• I've also seen that article. Indeed, he is smart. However, the first method (brctl) refuses to work with my wlan0 interface. The Alternative setup works for me, but it's Layer 3 - i.e., it creates 2 different networks that are connected together, but the virtual guest network is different that the host<->router network. And finally, I don't understand how the very dirty hack of using the same IP subnet should work; if a device that's connected to the router's network try to reach one of guests, it'd send the traffic to the router; but the router isn't aware of the pirate VM subnet... – Zvika Dec 30 '13 at 18:15
  • @Zvika Edited my answer to reply to your comment. – MariusMatutiae Dec 30 '13 at 18:34
  • Pay attention, that at the end of his article he shows a ping from Windows7 Physical machine (ip .103) pinging the virtual adapter with .161 address - but he didn't show a ping to the virtual guest (ip .168) - because it's unreachable to the Windows machine. – Zvika Dec 30 '13 at 18:34
  • Actually, the first solution is quite similar to what the official document suggest for eth0 bridging. Dedoimedo himself says For instance, on some laptops, Wireless adapters do not really support this mode of work. I assume that's the reason this is thought to be officially unsupported. I'm not near that machine now, and I don't remember the exact error message, but brctl addif br0 wlan0 failed. Thanks for the Bodhi Zazen reference, I'll try it and update – Zvika Dec 30 '13 at 18:40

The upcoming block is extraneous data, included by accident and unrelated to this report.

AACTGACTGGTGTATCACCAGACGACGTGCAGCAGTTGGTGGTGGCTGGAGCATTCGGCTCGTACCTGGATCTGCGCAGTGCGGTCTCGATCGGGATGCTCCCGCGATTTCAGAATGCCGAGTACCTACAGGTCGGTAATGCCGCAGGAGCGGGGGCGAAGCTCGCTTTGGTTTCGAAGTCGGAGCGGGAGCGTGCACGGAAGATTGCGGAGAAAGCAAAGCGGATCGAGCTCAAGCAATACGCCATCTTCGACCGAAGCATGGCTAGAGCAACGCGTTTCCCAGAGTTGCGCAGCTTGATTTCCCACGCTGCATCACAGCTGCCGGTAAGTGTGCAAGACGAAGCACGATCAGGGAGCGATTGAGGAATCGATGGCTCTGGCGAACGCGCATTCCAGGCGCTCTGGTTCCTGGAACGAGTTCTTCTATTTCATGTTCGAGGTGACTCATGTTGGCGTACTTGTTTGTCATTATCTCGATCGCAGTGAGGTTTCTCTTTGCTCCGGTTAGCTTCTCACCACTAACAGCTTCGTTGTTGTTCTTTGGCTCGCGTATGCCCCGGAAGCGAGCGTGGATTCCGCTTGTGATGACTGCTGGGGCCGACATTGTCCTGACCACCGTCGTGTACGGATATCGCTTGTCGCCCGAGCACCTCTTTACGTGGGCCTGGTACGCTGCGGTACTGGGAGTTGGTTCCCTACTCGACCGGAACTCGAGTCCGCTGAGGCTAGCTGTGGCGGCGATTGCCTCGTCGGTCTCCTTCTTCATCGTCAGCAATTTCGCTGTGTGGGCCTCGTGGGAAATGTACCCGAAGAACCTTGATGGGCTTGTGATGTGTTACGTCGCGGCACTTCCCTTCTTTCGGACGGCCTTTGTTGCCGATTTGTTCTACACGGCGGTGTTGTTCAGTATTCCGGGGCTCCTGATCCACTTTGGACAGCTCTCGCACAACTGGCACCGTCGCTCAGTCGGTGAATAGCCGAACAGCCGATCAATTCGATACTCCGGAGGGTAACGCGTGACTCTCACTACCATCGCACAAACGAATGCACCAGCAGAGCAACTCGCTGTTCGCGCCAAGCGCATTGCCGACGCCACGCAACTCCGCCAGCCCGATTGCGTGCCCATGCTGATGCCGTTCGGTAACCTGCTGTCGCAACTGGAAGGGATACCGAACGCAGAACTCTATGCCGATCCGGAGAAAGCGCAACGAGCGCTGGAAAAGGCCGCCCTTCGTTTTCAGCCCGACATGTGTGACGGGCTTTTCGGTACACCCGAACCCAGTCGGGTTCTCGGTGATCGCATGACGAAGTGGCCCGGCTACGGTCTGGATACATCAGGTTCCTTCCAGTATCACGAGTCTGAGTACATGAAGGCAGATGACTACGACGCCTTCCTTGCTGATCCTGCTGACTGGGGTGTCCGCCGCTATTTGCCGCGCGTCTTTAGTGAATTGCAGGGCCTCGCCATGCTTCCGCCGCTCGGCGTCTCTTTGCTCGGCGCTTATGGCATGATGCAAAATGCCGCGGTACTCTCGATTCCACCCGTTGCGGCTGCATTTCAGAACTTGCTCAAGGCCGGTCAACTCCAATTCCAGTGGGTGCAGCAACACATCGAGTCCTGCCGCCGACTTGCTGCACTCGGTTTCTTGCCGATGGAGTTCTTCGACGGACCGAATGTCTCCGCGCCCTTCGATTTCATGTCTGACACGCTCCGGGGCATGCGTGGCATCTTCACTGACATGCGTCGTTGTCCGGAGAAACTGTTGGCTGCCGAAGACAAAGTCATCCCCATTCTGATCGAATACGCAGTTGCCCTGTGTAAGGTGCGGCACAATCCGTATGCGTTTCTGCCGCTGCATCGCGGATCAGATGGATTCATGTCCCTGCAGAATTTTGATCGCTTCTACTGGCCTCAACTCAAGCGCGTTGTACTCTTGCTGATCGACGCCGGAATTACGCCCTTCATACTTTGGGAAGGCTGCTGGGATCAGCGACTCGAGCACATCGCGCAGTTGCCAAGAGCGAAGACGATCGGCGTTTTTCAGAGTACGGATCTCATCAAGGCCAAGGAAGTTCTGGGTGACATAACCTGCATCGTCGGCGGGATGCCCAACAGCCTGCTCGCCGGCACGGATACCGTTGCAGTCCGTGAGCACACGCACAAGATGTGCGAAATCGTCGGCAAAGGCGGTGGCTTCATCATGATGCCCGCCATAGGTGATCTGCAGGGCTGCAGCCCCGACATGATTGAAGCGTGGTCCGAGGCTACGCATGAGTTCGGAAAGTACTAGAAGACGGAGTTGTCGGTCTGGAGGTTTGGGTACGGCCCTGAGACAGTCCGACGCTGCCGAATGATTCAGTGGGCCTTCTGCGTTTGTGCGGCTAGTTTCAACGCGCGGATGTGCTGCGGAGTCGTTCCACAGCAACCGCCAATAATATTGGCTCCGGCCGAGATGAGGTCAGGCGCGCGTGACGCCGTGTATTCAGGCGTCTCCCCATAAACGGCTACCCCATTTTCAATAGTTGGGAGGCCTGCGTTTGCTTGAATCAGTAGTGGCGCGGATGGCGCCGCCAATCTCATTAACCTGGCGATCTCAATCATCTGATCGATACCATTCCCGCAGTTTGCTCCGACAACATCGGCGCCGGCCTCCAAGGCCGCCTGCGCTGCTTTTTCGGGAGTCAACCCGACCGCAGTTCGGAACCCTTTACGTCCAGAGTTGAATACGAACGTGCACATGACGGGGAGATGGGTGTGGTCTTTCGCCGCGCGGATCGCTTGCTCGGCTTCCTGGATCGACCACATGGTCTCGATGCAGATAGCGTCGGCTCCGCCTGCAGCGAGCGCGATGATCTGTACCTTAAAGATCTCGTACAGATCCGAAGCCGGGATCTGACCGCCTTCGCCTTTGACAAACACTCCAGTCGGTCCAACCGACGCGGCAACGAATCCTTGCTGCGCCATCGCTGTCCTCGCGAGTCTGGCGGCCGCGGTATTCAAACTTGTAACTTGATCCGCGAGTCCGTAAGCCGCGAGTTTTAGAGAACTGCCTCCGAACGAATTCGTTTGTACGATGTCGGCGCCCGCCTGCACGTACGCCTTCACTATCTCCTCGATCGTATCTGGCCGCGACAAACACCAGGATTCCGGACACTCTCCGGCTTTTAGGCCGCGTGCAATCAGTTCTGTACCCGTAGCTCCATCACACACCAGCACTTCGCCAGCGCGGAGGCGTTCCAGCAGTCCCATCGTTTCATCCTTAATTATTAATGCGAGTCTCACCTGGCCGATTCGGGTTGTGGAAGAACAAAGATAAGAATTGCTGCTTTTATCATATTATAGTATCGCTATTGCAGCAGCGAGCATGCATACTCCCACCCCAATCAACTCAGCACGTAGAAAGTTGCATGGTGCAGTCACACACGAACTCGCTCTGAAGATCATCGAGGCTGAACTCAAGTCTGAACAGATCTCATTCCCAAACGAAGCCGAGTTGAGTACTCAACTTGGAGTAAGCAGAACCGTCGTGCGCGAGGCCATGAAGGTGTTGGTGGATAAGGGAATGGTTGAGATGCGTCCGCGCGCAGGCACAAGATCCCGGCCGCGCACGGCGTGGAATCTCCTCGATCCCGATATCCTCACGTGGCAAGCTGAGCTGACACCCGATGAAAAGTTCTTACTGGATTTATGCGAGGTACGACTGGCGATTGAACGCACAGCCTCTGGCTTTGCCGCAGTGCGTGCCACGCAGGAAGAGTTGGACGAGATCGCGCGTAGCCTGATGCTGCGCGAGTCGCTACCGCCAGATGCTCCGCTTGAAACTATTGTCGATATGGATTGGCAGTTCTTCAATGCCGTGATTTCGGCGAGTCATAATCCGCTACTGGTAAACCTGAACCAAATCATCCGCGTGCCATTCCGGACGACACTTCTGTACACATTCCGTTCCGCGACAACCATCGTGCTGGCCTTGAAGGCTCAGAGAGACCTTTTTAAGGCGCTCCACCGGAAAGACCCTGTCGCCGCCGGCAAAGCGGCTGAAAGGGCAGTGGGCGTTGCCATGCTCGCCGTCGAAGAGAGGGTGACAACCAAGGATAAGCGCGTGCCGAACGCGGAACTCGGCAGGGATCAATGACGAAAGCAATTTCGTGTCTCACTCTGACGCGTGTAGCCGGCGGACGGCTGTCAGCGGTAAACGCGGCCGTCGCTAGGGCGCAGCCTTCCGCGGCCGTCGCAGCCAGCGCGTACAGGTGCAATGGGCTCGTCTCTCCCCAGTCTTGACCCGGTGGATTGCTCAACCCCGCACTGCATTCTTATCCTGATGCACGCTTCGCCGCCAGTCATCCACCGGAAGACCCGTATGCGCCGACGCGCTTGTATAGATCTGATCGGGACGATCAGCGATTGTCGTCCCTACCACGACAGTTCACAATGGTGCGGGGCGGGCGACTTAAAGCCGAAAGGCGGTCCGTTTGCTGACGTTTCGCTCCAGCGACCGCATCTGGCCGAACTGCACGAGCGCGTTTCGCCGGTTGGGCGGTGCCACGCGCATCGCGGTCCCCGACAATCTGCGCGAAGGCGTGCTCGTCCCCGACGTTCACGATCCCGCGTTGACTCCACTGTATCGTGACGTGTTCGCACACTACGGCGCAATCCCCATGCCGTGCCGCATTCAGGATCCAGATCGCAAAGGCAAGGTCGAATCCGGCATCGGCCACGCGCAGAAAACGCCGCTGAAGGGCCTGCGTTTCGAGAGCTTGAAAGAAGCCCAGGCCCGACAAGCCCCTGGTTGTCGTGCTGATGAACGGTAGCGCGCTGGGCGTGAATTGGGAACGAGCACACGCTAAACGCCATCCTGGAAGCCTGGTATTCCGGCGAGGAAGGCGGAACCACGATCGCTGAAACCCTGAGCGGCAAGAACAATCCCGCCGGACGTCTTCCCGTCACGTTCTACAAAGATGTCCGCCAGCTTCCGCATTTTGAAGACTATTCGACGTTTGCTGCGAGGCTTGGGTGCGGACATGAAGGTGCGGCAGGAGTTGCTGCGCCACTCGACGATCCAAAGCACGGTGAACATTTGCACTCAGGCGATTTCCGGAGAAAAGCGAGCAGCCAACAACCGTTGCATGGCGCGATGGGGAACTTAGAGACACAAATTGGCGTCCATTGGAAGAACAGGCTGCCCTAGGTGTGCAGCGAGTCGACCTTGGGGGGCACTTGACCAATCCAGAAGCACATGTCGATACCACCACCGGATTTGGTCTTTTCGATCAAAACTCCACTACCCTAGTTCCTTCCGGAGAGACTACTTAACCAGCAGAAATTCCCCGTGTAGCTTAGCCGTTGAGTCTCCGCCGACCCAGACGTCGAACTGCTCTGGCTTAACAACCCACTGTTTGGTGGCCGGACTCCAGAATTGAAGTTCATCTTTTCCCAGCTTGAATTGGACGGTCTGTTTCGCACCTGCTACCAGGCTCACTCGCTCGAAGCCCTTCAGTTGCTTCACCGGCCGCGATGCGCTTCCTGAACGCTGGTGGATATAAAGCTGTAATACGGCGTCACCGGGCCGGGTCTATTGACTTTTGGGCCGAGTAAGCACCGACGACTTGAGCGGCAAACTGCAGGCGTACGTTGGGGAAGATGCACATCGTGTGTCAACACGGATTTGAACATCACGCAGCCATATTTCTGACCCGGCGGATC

• thanks. The link you gave me for Bodhi Zazen was very helpful. Although I didn't use his solution as-is, the idea of Proxy ARP was what I looked for. Hopefully, I'll write an article to explain the method that I used - some mixture of Dedoimedo's and Bodhi Zazen's solutions. – Zvika Jan 2 '14 at 9:03
2

It is not "wireless adapter" doesn't support bridging. It is access point and WiFi host-to-ap protocol. When you establish connection you authenticate your adapter's MAC. The protocol has a space for three MACs: immediate authenticated participants and third - for any end point behind AP. So WiFi mobile station could send packet to any MAC, but only use its own MAC as source address. You couldn't send any packet with another source MAC other that authenticated - AP will reject that packet.

There is also WiFi protocol capable of true bridging, called WDS. That is done by allowing four MAC addresses in the packet: two - immediate authenticated participants, i.e. bridging APs, and two - end points (source and destination) whose packet is being transferred by WiFi bridge.

Read here http://wiki.mikrotik.com/wiki/Manual:Wireless_Station_Modes#802.11_limitations_for_L2_bridging about this.

It's a pity WDS is not well standartized, and each vendor evaluates it on its own in an incompartible way. Only if the WiFi alliance were more... user-oriented organization, they'll done spec better and we'll be able to do wifi bridging here and there, between arbitrary vendor solutions, and indeed between guest machines and wireless network!